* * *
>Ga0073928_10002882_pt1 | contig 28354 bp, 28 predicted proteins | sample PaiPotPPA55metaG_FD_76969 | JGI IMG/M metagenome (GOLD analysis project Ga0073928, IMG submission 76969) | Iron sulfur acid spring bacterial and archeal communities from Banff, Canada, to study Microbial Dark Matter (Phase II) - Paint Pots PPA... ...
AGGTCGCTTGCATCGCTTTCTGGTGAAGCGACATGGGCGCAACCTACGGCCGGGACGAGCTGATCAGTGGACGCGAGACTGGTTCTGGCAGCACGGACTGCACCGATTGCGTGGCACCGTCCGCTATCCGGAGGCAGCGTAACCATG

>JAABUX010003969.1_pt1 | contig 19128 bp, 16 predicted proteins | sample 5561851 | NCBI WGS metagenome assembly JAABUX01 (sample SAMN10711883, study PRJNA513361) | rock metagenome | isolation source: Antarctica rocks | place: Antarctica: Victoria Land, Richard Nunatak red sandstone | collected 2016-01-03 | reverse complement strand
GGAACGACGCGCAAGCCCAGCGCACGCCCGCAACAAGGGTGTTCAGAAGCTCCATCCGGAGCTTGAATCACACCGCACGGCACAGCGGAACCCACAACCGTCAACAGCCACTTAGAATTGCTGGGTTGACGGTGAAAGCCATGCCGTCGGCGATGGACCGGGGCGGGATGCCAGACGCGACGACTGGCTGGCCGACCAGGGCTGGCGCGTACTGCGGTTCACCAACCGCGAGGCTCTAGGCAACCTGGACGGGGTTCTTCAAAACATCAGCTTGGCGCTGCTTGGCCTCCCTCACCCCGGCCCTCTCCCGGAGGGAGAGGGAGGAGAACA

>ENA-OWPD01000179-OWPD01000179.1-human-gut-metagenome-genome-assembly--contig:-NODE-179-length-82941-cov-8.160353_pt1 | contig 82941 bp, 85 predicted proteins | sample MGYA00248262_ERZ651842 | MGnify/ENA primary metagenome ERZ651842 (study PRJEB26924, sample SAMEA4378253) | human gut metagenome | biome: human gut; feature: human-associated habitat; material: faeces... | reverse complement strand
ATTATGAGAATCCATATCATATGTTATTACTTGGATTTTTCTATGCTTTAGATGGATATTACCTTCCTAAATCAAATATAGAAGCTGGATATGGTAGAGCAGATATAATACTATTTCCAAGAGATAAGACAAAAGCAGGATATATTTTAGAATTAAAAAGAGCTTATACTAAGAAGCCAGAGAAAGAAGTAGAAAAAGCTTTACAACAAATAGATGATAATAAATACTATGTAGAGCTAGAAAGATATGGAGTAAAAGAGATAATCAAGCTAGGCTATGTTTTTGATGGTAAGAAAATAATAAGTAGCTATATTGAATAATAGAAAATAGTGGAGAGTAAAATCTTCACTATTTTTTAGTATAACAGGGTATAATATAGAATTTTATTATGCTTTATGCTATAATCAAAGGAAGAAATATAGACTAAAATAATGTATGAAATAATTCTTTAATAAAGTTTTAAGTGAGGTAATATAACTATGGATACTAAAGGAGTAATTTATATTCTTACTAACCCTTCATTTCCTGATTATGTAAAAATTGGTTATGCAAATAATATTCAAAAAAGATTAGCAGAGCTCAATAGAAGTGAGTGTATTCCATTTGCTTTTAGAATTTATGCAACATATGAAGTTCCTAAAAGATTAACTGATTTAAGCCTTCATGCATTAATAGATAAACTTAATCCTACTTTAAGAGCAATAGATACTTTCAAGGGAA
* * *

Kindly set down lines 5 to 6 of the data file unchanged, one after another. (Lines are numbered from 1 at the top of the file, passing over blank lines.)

>ENA-OWPD01000179-OWPD01000179.1-human-gut-metagenome-genome-assembly--contig:-NODE-179-length-82941-cov-8.160353_pt1 | contig 82941 bp, 85 predicted proteins | sample MGYA00248262_ERZ651842 | MGnify/ENA primary metagenome ERZ651842 (study PRJEB26924, sample SAMEA4378253) | human gut metagenome | biome: human gut; feature: human-associated habitat; material: faeces... | reverse complement strand
ATTATGAGAATCCATATCATATGTTATTACTTGGATTTTTCTATGCTTTAGATGGATATTACCTTCCTAAATCAAATATAGAAGCTGGATATGGTAGAGCAGATATAATACTATTTCCAAGAGATAAGACAAAAGCAGGATATATTTTAGAATTAAAAAGAGCTTATACTAAGAAGCCAGAGAAAGAAGTAGAAAAAGCTTTACAACAAATAGATGATAATAAATACTATGTAGAGCTAGAAAGATATGGAGTAAAAGAGATAATCAAGCTAGGCTATGTTTTTGATGGTAAGAAAATAATAAGTAGCTATATTGAATAATAGAAAATAGTGGAGAGTAAAATCTTCACTATTTTTTAGTATAACAGGGTATAATATAGAATTTTATTATGCTTTATGCTATAATCAAAGGAAGAAATATAGACTAAAATAATGTATGAAATAATTCTTTAATAAAGTTTTAAGTGAGGTAATATAACTATGGATACTAAAGGAGTAATTTATATTCTTACTAACCCTTCATTTCCTGATTATGTAAAAATTGGTTATGCAAATAATATTCAAAAAAGATTAGCAGAGCTCAATAGAAGTGAGTGTATTCCATTTGCTTTTAGAATTTATGCAACATATGAAGTTCCTAAAAGATTAACTGATTTAAGCCTTCATGCATTAATAGATAAACTTAATCCTACTTTAAGAGCAATAGATACTTTCAAGGGAA